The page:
Is it really the end of internal combustion engines and petroleumin transport?
- Start  Tuesday 12 Feb 2019 5:00pm
- Finish Tuesday 12 Feb 2019 6:30pm
- Venue Gottman Room, School of Geography and the Environment
Transport is almost entirely (99.9%) powered by internal combustion engines (ICEs) burning petroleum-derived liquid fuels (95%) and the global demand for transport energy is large and is increasing. The alternatives to ICEs and conventional fuels start from a very low base and face significant environmental and other barriers to fast and unrestrained growth. For instance, there is speculation that transport could be rapidly and fully electrified. However commercial transport, which accounts for over 50% of transport energy use, is very difficult or impossible to electrify. To replace even all light duty vehicles (LDVs) by battery electric vehicles (BEVs) requires the numbers of BEVs to increase by perhaps a thousand-fold on a global scale. The greenhouse gas (GHG) impact of BEVs would be worse than that of conventional vehicles if electricity generation and the energy used for battery production are not sufficiently de-carbonized. If coal continues to be a part of the energy mix, as it will in China and India, and if power generation is near urban centres, even local air quality in terms of particulates, nitrogen oxides and sulphur dioxide would get worse. The human toxicity impacts associated with battery production are large and cannot be ignored as they currently are. If governments wish to force a change to BEVs, very large investments in charging infrastructure and electricity generation will be needed. There will be additional costs in the short term associated with various subsidies required to promote such a change and in the longer term, the loss of revenue from fuel taxes which contribute significantly to public finances in most countries. Internal combustion engines will continue to power transport, particularly commercial transport, to a very large degree for decades to come and will continue to improve. There will also be a role for low-carbon and other alternative fuels where they make sense. However, such alternatives also start from a low base and face constraints on rapid and unlimited growth so that they are not expected to make up much more than 10% of the total transport energy demand by 2040. In the longer term, as GHG-free electricity generation is greatly expanded and battery technology improves there will be an increasing role for BEVs and the required charging and recycling infrastructure will evolve. Meanwhile, there will certainly be increasing electrification, particularly of LDVs in the form of hybridization to improve ICEs.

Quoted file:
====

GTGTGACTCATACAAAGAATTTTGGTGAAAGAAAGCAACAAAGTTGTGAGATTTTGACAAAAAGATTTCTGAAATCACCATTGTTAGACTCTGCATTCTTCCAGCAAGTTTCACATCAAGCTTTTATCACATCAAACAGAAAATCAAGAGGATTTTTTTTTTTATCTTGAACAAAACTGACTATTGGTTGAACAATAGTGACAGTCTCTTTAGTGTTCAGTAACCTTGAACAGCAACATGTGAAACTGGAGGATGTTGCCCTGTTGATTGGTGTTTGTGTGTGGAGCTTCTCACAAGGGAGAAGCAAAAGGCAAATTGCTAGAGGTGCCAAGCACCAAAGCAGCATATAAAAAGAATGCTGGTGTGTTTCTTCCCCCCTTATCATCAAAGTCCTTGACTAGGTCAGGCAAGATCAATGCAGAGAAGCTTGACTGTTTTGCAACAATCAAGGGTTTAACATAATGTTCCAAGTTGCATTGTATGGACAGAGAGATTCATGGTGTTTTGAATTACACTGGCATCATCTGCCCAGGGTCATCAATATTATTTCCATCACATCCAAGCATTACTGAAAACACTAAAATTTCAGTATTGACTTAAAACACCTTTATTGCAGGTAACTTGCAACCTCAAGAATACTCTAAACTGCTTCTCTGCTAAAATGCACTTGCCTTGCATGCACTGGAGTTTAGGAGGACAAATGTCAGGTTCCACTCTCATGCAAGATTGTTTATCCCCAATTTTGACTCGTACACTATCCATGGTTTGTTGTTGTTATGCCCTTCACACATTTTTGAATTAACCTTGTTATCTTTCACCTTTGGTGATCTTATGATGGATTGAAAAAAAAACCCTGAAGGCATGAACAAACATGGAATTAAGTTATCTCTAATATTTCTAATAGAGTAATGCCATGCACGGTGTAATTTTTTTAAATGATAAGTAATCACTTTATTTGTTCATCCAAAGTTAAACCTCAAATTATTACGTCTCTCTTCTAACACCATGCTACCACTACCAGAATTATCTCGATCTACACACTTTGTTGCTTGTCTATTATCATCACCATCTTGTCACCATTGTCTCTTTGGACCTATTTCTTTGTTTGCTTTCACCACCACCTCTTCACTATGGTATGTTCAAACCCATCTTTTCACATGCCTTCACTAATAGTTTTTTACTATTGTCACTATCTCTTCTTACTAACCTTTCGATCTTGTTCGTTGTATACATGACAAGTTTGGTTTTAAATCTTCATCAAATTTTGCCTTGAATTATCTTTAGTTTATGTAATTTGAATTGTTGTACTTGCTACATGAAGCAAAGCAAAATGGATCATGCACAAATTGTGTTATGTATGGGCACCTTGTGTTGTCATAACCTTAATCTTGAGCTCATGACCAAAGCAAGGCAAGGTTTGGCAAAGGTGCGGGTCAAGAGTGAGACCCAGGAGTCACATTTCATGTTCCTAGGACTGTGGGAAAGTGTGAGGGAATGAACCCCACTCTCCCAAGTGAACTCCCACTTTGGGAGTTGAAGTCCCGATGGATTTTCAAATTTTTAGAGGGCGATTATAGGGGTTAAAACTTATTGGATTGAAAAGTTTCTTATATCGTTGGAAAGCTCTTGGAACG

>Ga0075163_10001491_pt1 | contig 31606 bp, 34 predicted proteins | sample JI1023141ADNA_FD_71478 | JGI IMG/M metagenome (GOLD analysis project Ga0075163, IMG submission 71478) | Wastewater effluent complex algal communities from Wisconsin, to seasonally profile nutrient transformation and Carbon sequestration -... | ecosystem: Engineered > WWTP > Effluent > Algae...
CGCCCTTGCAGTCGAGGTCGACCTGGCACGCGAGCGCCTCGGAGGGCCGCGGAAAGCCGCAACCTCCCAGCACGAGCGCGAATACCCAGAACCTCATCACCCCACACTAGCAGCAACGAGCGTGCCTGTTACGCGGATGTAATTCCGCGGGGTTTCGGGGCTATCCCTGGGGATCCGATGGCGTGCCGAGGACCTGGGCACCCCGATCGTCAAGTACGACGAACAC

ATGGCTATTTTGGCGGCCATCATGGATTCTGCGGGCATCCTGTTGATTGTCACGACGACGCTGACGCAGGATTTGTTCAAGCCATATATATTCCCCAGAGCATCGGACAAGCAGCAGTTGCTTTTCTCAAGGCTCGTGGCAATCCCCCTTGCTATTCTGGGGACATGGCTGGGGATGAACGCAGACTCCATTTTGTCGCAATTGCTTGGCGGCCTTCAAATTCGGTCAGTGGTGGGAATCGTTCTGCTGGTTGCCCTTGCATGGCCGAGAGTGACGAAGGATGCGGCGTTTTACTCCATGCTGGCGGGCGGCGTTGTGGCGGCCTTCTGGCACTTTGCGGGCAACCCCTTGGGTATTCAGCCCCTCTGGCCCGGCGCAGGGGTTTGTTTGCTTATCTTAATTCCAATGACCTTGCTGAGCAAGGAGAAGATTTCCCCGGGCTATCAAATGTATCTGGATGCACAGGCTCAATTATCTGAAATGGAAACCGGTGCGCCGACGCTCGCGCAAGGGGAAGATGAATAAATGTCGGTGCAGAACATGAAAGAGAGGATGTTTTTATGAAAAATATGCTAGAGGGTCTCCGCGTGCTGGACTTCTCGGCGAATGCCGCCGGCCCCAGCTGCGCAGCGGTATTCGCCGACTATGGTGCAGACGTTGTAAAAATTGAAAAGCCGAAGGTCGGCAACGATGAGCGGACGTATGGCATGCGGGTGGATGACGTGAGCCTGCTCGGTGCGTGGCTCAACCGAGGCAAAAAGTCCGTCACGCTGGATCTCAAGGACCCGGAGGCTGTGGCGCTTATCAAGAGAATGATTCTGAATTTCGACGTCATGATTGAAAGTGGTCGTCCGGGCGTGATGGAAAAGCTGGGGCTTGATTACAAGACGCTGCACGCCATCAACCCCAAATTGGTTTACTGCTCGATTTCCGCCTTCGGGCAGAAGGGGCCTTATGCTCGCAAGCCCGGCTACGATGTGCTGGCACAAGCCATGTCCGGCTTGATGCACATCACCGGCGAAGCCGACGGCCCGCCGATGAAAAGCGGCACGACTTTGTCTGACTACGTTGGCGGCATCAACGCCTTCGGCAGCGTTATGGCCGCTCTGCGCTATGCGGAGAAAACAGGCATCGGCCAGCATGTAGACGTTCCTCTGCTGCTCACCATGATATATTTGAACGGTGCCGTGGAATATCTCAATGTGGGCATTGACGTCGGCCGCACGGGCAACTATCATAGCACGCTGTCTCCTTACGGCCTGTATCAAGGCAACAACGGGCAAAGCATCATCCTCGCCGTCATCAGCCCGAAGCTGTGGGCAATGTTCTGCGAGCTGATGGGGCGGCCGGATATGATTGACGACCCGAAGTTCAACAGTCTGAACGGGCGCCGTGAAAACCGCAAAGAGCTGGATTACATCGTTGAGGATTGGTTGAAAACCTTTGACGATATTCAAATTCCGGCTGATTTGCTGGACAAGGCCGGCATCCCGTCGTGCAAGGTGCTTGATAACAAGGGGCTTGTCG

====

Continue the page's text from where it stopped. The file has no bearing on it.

Gautam Kalghatgi is currently a Visiting Professor at Oxford University (Engineering Science) and also at Imperial College London (Mechanical Engineering) and in the past, at KTH Stockholm, TU Eindhoven and Sheffield University. He is aFellow of the Royal Academy of Engineering, SAE (Society of Automotive Engineers), I.Mech.E. and the Combustion Institute and an Honorary Fellow of the International Society for Energy Environment and Sustainability. He worked for 31 years at Shell Research followed by 8 years in Saudi Aramco before retiring in June 2018. He has published extensively, including a book – “Fuel/Engine Interactions” – on combustion, fuels, transport energy and engine research. He has a B.Tech. from I.I.T. Bombay (1972) and a Ph.D.from Bristol University (1975) in Aeronautical Engineering and did post-doctoral research on turbulent combustion at Southampton University (1975-1979) before joining Shell.